The third-round pick out of Arizona looked decent against the NFC East rival Dallas Cowboys in Sunday's home matchup in relief of concussed starter Michael Vick. But Foles should ride the pine for the remainder of the 2012 season—and it has nothing to do with how he played in his first significant NFL action.
The always strongly opinionated Stephen A. Smith of ESPN's First Take offered his extreme viewpoint of how Foles fared on Sunday:
So much for all that talk about the Nick Foles starting in place of Vick. What a disaster.—Stephen A Smith (@stephenasmith) November 11, 2012
I wouldn't go so far as to say Foles was a disaster. Going 22-of-32 for 219 yards and a touchdown isn't so bad against a Rob Ryan coached defense that happens to be in the top five against the pass.
After the game, Foles showed the accountability and composure of a veteran when addressing the media (h/t Philly Mag):
I didn’t get the job done tonight...I have a 24-hour rule with dealing with games and looking at film and the emotions of it. It’s an emotional game, you want to win every game and fight every game. It’s back to work.”
Expected rookie mistakes—the critical pick-six to Brandon Carr, holding on to the ball a little too long (which resulted in a strip sack) and a second Cowboys defensive TD—were present, but so was a sense of poise.
Foles stood tall in the pocket despite Dallas' front seven constantly getting pressure against a mostly hapless Eagles offensive line, and generally delivered the ball with accuracy and velocity.
That lack of protection is precisely why he shouldn't press on as the starter, though. Head coach Andy Reid is far from guaranteed of retaining his job, which puts the entire Eagles staff in jeopardy.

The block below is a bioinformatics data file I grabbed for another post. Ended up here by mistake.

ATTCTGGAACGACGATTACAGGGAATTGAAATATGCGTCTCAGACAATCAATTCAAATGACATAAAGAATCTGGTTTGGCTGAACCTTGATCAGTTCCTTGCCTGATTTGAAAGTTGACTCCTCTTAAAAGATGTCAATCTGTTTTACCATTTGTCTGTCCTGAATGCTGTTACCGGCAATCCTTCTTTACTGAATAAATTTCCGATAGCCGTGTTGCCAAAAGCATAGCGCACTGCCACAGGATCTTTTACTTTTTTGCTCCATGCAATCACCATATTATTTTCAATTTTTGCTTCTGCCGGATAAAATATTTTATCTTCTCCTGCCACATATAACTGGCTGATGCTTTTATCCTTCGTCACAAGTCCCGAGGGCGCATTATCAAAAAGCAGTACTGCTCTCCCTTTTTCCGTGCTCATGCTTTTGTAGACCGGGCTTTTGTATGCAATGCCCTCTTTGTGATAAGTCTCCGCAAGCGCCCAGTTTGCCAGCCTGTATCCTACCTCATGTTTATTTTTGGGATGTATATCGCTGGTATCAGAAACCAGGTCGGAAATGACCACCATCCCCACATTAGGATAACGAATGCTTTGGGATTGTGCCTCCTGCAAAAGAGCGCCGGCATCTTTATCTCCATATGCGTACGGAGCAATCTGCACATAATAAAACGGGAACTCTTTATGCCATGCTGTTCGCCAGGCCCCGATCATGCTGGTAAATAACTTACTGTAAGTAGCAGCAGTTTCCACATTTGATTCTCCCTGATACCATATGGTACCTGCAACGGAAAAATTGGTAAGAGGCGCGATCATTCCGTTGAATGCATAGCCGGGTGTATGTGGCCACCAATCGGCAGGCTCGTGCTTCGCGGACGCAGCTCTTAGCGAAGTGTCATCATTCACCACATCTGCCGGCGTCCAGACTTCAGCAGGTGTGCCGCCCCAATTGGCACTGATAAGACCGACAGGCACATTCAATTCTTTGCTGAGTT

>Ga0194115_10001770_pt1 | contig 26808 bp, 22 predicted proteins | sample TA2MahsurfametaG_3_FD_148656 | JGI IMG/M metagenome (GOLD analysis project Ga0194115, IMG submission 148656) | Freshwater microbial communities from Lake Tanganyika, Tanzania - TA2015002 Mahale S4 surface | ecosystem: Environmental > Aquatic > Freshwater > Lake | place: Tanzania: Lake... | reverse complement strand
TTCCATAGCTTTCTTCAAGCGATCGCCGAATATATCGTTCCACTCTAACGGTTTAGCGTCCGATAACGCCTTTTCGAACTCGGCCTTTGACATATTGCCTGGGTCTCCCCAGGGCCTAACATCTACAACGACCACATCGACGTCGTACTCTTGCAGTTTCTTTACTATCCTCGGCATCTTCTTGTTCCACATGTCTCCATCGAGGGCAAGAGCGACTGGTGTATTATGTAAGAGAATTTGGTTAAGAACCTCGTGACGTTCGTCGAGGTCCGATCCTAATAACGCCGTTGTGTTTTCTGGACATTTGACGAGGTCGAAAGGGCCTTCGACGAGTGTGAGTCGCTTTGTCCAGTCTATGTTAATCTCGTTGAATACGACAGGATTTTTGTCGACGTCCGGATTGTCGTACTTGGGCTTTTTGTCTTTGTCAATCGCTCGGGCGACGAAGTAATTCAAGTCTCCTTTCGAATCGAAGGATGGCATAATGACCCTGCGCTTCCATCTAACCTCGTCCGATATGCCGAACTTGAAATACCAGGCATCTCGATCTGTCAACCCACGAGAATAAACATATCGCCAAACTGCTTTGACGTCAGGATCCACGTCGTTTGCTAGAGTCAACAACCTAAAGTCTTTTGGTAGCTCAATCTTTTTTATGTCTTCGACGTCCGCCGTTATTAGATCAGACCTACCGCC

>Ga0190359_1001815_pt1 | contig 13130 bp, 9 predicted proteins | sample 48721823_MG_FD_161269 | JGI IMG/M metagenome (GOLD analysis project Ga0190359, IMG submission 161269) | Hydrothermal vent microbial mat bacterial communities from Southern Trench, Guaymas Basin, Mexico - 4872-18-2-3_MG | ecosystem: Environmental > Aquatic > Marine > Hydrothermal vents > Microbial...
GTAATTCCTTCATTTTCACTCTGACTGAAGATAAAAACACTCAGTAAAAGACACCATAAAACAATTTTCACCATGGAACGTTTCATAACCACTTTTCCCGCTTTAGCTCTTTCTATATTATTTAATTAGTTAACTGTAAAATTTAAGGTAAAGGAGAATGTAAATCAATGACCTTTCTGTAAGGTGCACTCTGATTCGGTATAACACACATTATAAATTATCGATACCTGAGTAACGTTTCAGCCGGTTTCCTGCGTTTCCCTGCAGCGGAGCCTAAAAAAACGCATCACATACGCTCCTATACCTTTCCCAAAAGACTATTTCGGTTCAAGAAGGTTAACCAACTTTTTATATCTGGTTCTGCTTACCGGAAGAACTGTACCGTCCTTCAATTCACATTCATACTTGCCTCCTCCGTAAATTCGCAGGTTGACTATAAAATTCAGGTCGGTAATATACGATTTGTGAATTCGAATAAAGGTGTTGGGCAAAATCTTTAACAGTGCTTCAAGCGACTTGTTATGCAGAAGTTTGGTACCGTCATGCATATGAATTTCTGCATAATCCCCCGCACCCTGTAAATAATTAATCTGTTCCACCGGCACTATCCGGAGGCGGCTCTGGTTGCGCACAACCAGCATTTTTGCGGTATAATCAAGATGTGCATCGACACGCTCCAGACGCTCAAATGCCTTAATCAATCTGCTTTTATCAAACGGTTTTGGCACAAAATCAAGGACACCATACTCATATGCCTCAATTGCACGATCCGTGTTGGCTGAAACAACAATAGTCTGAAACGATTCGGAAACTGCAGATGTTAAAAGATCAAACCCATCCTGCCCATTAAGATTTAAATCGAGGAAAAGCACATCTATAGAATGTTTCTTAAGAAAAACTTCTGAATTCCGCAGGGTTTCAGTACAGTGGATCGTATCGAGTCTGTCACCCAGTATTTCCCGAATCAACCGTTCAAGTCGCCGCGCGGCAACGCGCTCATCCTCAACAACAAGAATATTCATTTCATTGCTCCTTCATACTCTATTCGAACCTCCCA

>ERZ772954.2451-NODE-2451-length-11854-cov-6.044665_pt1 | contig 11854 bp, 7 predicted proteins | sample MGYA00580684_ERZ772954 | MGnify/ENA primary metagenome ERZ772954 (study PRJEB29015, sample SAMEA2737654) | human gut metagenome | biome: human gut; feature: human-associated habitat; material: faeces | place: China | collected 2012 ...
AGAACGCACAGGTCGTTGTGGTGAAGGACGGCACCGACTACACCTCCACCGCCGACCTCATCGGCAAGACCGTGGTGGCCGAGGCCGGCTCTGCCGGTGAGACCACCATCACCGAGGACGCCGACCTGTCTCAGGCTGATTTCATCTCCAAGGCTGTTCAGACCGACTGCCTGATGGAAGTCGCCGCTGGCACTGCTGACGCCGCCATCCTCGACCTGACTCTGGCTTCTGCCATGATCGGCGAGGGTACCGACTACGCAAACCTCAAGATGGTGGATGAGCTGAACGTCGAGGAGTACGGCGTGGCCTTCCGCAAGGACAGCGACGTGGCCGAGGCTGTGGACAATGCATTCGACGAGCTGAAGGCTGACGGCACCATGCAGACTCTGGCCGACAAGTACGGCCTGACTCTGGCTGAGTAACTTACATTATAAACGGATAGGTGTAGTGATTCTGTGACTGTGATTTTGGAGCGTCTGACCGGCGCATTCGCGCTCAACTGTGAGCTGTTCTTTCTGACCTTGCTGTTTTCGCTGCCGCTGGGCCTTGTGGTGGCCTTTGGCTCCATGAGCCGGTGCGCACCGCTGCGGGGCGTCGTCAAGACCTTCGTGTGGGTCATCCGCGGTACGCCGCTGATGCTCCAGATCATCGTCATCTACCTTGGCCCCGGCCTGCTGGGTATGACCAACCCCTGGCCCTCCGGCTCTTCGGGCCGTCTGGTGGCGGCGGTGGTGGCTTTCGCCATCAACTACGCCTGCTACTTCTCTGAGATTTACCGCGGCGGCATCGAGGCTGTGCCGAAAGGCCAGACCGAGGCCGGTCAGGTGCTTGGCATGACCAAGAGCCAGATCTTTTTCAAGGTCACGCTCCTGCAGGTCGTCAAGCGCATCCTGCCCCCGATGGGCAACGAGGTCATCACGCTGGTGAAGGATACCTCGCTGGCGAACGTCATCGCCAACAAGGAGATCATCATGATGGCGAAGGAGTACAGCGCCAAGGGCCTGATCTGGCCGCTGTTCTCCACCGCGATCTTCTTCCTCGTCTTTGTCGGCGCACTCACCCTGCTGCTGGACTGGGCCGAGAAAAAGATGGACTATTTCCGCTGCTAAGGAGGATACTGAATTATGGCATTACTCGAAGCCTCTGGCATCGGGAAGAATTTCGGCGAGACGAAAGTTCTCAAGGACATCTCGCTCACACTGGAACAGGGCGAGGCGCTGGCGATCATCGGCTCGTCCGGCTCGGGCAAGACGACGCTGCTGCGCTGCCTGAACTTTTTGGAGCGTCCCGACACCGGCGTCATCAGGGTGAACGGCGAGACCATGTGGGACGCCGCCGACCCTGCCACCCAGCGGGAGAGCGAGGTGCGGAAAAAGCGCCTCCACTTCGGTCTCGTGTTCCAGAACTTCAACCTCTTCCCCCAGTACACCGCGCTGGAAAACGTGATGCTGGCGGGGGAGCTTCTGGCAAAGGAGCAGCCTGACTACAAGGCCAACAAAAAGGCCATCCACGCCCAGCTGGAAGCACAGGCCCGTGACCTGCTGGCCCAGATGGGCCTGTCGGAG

In fact, owner Jeffrey Lurie stated that huge changes would occur if the team didn't finish better than 8-8. That means offensive coordinator Marty Mornhinweg could be leaving town, meaning Foles would essentially have to start from square one in 2013.
Why put the pressure on Foles to get the team off the mat and shoulder the fates of Reid and all the coaches?
The plan was for $100-million man Vick to be the team's quarterback, and his unique elusiveness may be the only way for Philly to possibly salvage a respectable year. Foles shouldn't be thrown into the fire amidst this difficult campaign.
Such a move could actually hinder his long-term development, and any fan frustration will likely be pointed in his direction should he perform no better than Vick and the team continues to lose.
While it may be somewhat unfair to Vick, the franchise did invest a nine-figure deal in him to carry them to the Super Bowl. That's something Philly hasn't accomplished under Reid's watch, and it doesn't look as though it will happen this time around either.
In order for the Eagles to protect their new hope under center, Foles should stick to the sidelines until the Eagles' issues are settled in the offseason.